the catheter to collect fecal matter around the sample port.
3. Insert a slip-tip syringe into the sample port valve and draw the
appropriate sample of fecal matter into the syringe.
4. Withdraw syringe and secure the white cap back onto the sample port.
5. Label patient specimen at bedside according to Clinical Laboratories
Policy 1502.5.06, Acceptance Policy for Specimen Identification.
E. Patient Monitoring and Maintenance of Device
1. Measure output every shift and as needed by placing mark on drainage bag
with date and time and document. Subtract any irrigation used.
2. Observe the device every shift and as needed for obstructions from kinks,
solid fecal particles, leakage or external pressure. Flush as needed if
device is blocked.
3. Small amounts of moisture or seepage around the catheter is anticipated
while the device is in place. Initiate perirectal skin protection using the
appropriate barrier cream according to the "Urinary and Fecal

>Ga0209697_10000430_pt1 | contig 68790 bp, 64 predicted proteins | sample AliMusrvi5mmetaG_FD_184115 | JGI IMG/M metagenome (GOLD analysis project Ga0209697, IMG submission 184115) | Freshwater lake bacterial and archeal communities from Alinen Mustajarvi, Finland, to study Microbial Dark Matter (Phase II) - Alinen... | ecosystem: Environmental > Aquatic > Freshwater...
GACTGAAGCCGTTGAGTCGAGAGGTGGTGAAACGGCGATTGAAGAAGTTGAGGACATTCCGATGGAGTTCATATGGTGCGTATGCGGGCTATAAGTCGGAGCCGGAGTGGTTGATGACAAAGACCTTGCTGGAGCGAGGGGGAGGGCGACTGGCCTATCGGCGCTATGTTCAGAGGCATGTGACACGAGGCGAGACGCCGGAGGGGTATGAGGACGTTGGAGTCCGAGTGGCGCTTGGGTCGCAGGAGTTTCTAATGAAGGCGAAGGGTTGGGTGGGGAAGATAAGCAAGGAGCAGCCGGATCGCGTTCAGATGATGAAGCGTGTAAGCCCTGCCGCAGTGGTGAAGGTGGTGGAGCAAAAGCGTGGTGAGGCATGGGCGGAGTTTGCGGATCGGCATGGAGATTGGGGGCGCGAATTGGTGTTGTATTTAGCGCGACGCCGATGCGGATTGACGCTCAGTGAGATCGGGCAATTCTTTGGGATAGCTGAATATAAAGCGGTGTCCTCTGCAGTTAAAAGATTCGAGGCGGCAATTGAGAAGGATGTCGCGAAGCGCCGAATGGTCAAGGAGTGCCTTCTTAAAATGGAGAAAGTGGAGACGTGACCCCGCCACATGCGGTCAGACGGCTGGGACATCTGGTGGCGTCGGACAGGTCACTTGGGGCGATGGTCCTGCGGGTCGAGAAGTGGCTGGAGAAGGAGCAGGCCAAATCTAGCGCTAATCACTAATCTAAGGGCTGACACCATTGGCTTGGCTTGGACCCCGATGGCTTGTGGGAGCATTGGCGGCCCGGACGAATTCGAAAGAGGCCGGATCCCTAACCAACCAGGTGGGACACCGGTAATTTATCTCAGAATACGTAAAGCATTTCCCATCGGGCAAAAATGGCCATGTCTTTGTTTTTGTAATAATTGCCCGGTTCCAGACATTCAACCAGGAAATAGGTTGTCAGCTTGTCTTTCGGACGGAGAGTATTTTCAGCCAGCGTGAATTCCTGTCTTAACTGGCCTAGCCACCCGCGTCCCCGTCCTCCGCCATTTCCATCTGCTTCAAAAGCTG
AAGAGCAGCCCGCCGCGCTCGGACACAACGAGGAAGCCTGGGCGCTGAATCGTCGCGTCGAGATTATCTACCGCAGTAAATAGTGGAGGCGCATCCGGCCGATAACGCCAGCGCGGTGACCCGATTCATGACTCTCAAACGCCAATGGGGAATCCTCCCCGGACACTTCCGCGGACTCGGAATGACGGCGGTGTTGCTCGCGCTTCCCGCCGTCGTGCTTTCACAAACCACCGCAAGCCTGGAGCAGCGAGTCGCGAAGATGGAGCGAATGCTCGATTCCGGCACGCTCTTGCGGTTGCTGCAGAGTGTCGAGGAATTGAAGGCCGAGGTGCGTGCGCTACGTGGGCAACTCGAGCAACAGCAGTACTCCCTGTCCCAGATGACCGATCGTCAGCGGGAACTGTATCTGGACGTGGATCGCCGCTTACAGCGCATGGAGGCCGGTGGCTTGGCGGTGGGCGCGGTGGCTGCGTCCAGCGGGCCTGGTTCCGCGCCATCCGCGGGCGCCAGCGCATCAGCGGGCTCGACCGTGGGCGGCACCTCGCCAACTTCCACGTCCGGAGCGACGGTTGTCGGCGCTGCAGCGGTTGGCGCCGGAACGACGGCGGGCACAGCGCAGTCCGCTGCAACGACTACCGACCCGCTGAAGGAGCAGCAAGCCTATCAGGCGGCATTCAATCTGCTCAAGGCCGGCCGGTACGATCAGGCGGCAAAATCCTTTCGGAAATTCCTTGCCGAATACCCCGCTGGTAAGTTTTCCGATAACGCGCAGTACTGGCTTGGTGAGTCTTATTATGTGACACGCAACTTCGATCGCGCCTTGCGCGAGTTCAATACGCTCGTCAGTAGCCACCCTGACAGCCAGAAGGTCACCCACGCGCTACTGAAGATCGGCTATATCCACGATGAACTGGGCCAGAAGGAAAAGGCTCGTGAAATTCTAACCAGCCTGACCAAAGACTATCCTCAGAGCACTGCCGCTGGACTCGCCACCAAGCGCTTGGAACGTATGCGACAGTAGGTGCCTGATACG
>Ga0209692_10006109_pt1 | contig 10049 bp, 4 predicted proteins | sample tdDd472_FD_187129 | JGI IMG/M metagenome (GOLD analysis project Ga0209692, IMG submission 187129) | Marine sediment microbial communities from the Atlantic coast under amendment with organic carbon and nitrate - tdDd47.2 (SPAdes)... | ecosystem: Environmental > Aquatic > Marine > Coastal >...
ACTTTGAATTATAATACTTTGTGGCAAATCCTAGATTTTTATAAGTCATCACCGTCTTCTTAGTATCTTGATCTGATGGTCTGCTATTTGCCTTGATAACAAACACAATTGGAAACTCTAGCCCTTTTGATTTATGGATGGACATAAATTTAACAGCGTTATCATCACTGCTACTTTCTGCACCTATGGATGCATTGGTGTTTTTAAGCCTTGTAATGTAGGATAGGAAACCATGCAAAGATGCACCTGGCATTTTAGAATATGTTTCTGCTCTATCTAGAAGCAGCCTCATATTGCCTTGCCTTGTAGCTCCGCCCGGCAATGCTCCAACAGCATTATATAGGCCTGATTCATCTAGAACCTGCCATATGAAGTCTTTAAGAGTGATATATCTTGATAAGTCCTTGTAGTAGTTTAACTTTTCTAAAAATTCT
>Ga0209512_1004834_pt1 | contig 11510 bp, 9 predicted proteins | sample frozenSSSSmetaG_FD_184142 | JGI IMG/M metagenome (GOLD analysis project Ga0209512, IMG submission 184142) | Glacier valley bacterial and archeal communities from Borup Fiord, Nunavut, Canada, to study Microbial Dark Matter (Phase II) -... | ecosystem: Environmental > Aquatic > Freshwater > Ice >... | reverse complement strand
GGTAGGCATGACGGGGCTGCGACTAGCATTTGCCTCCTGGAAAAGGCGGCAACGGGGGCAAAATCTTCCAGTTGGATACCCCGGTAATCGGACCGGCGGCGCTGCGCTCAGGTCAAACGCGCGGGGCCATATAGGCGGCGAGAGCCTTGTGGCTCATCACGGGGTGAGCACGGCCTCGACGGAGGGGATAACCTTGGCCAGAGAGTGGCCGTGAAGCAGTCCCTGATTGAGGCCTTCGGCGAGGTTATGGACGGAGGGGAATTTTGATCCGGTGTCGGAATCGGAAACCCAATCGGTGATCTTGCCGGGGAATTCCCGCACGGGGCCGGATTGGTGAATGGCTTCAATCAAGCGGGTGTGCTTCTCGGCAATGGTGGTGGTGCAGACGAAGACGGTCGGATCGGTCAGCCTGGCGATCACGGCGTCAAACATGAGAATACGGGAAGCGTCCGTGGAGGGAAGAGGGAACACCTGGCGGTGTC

Incontinence Associated Dermatitis Prevention" guideline (see Related
a. Consider repositioning and re-seating the balloon.
b. Consider placing a drain sponge around tubing at rectum to absorb
4. Change the collection bag as needed.
a. Grab the piston connector, pull back on the switch until the piston
ejects from the collection bag.
b. Once the bag is removed, insert the bag plug into the collection
bag hub and dispose in a red biohazard waste container.
c. To replace the collection bag, refer to ‘attach collection bag’
F. Rectal Medication Administration
1. Position the patient in a side-lying position.
2. Attach a Luer lock syringe to the clear irrigation (“IRRIG”) and flush the
system with sterile water.
3. Attach a Luer lock syringe with prescribed medication to clear irrigation
(“IRRIG”) port, elevate the drainage tubing to facilitate medication
retention, and infuse the prescribed amount of medication.
4. Flush the irrigation line with at least 10 mL of sterile water to ensure
delivery of medication into the rectum.
5. Slide the red tube clamp onto the drainage tube and clamp the tube for the